How Amazon became the largest private EV charging operator in the US

Matt Day, Bloomberg News on

Published in Business News

“What was different here was this was a new type of electric use,” said Schefter, of the EEI. “That’s a really big power requirement in a parking lot.” That need could be met relatively quickly if the transmission lines in the area have spare capacity. In areas of the grid that don’t, upgrades can take years.

Amazon also learned how to be flexible and how to wait. The company prefers cookie-cutter processes that can be run like a production line. That breaks down in the physical world, where Amazon’s hundreds of last-mile delivery warehouses come in different designs or parking lot layouts, subject to differing local utility protocols.

“It was a bit of a surprise, how long we would need to prepare for the lead time for infrastructure,” said Chris Atkins, who leads Amazon’s logistics sustainability teams.

In 2020, Amazon met with some of the country’s large utilities, who probed the company on how much power it would need and where. Representatives of Commonwealth Edison, Illinois’s largest power provider, were there. The utility, which was struggling to secure some types of new equipment during the pandemic, opted to repurpose old transformers for Amazon. “We were doing some pretty creative stuff internally to make sure that we had what they needed and that we could meet the timelines that they wanted,” said Diana Sharpe, who deals with large customers at the Exelon Corp.-owned company.

By the time Rivian began rolling out large quantities of vans during the spring of 2022, ComEd had routed additional power to an Amazon warehouse in Chicago’s Pullman neighborhood. Rivian’s CEO stopped by that July for a ribbon cutting to announce the vans were hitting the road. Today, ComEd powers about 1,100 chargers at four Amazon warehouses in greater Chicago.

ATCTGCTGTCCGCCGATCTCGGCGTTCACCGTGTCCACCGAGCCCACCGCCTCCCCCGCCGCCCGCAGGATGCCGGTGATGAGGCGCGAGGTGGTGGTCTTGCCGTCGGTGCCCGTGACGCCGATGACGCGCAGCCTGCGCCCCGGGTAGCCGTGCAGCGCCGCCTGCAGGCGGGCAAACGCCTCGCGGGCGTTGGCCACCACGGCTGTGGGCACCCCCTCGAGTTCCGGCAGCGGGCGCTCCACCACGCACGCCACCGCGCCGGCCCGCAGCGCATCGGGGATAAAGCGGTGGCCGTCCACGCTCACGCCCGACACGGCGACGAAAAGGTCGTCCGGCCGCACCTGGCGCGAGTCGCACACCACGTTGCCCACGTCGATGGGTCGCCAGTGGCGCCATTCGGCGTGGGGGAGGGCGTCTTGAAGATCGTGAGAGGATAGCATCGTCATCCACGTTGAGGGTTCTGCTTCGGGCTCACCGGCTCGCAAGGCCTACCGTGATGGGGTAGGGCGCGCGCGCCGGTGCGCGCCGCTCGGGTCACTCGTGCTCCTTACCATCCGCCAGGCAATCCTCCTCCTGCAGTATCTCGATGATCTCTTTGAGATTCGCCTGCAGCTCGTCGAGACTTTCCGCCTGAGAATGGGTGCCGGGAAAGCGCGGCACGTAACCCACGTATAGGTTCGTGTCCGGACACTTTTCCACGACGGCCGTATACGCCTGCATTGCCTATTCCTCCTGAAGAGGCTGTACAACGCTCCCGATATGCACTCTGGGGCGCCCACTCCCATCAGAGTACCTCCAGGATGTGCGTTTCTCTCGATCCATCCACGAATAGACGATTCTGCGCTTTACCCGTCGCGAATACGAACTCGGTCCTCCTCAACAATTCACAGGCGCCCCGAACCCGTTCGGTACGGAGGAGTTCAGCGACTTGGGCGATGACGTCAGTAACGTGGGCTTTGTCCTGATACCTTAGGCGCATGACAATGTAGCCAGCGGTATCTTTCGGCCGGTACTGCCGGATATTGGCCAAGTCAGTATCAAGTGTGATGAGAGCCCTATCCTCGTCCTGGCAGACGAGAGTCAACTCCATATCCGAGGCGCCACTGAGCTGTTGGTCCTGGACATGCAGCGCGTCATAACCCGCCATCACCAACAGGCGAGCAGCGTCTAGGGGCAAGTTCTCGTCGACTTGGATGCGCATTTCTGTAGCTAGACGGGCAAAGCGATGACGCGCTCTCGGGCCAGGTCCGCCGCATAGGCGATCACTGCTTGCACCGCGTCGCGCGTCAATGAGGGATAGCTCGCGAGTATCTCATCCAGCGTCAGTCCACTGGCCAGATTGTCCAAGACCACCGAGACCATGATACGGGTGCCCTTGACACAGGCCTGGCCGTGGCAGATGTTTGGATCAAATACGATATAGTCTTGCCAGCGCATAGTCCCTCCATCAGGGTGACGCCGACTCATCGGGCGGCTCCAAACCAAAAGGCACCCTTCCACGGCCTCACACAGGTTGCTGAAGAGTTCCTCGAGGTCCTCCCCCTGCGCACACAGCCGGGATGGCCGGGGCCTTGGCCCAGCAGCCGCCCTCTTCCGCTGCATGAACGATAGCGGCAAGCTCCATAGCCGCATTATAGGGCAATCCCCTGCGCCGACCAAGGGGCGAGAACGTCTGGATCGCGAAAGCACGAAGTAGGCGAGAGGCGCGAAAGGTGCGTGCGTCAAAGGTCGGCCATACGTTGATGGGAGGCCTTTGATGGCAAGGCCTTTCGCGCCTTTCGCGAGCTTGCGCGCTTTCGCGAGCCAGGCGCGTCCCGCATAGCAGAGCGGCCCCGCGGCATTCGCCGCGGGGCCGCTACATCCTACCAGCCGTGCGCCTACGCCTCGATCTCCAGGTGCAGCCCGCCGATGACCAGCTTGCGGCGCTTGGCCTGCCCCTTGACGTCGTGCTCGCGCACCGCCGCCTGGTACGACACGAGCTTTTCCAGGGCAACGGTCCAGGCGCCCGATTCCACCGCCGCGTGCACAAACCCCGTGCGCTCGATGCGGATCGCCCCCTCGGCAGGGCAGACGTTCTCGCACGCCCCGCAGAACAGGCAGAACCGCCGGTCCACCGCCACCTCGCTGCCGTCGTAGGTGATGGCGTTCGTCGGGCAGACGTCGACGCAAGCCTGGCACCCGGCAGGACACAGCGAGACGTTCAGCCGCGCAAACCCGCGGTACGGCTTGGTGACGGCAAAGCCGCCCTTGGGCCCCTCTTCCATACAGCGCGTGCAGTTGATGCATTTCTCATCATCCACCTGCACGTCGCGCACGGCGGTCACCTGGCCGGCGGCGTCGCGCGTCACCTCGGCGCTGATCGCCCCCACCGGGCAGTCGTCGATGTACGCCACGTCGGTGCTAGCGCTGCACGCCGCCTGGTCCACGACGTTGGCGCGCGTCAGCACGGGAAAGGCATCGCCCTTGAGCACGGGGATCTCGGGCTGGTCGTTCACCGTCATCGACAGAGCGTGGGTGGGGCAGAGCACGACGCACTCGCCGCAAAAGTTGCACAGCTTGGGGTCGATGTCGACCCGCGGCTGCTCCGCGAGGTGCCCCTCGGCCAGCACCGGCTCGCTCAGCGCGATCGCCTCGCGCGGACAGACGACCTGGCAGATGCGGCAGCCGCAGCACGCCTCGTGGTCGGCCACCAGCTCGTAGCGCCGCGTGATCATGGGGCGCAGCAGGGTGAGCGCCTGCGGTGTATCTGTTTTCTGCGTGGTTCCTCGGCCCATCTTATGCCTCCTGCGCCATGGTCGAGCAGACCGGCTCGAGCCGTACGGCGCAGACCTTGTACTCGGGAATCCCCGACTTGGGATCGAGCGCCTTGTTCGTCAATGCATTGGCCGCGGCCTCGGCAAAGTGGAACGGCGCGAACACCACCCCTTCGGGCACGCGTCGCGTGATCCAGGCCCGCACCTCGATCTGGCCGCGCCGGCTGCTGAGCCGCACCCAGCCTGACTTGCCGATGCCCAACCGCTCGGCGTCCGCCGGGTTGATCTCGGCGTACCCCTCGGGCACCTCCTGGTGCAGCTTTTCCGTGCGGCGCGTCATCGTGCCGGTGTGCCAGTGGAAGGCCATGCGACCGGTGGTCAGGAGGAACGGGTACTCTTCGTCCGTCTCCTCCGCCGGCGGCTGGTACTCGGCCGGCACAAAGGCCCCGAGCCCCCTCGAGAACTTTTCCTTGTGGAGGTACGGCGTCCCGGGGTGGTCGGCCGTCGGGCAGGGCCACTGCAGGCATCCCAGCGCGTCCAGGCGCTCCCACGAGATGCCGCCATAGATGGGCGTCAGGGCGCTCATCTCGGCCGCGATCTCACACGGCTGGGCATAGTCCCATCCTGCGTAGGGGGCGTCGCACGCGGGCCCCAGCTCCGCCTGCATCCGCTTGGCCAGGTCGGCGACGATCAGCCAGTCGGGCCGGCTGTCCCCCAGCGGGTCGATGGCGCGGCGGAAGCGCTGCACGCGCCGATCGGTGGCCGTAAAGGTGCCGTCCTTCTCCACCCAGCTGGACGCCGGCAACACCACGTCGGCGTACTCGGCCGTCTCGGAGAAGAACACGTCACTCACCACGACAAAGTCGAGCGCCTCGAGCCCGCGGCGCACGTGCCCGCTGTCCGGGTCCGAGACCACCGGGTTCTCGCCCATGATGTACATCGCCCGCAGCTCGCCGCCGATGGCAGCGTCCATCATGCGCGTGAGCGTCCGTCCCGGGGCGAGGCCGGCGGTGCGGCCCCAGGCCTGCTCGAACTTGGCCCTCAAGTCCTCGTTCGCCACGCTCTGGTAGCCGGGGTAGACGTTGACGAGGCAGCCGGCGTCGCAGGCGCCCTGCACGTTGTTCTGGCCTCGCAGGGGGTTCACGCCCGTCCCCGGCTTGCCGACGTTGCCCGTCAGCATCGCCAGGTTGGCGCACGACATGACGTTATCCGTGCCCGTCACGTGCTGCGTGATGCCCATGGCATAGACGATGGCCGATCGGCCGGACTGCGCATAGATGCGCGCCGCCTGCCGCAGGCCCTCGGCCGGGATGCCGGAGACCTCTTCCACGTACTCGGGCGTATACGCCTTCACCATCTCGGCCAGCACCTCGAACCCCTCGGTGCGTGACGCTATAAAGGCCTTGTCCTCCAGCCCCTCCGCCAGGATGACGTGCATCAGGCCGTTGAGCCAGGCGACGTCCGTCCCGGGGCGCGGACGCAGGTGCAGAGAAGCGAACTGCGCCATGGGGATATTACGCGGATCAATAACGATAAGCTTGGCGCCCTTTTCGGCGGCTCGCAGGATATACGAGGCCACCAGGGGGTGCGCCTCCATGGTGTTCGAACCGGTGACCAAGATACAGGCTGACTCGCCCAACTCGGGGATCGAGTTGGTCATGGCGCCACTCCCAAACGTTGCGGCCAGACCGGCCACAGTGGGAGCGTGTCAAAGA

Another lesson Amazon learned is one the company isn’t keen to talk about: going green can be expensive, at least initially. Based on the type of chargers Amazon deploys – almost entirely mid-tier chargers called Level 2 in the industry – the hardware likely cost between $50 million and $90 million, according to Bloomberg estimates based on cost estimates supplied by the National Renewable Energy Laboratory. Factoring in costs beyond the plugs and related hardware — like digging through a parking lot to lay wires or set up electrical panels and cabinets – could double that sum. Amazon declined to comment on how much it spent on its EV charging push.

In addition to the expense of the chargers, electric vehicle fleet operators are typically on the hook for utility upgrades. When companies request the sort of increases to electrical capacity that Amazon has – the Maple Valley warehouse has three megawatts of power for its chargers – they tend to pay for them, making the utility whole for work done on behalf of a single customer. Amazon says it pays upgrade costs as determined by utilities, but that in some locations the upgrades fit within the standard service power companies will handle out of their own pocket.

When Amazon made the Rivian order, people who worked on the program expected that running an electric delivery fleet would eventually be cheaper than the company’s conventionally fueled fleet, a hodgepodge of bulk-ordered gasoline and diesel vehicles built by the likes of Ford Motor Co., Mercedes-Benz Group AG, and Stellantis NV. It’s unclear if Amazon is there yet, though Chempananical said Amazon was happy with the price tag of the Rivian vehicles. “All of those costs continue to scale down,” he said. “As usage grows, there's more demand, there's more supply, it gets more efficient and continues to drive to a better spot.”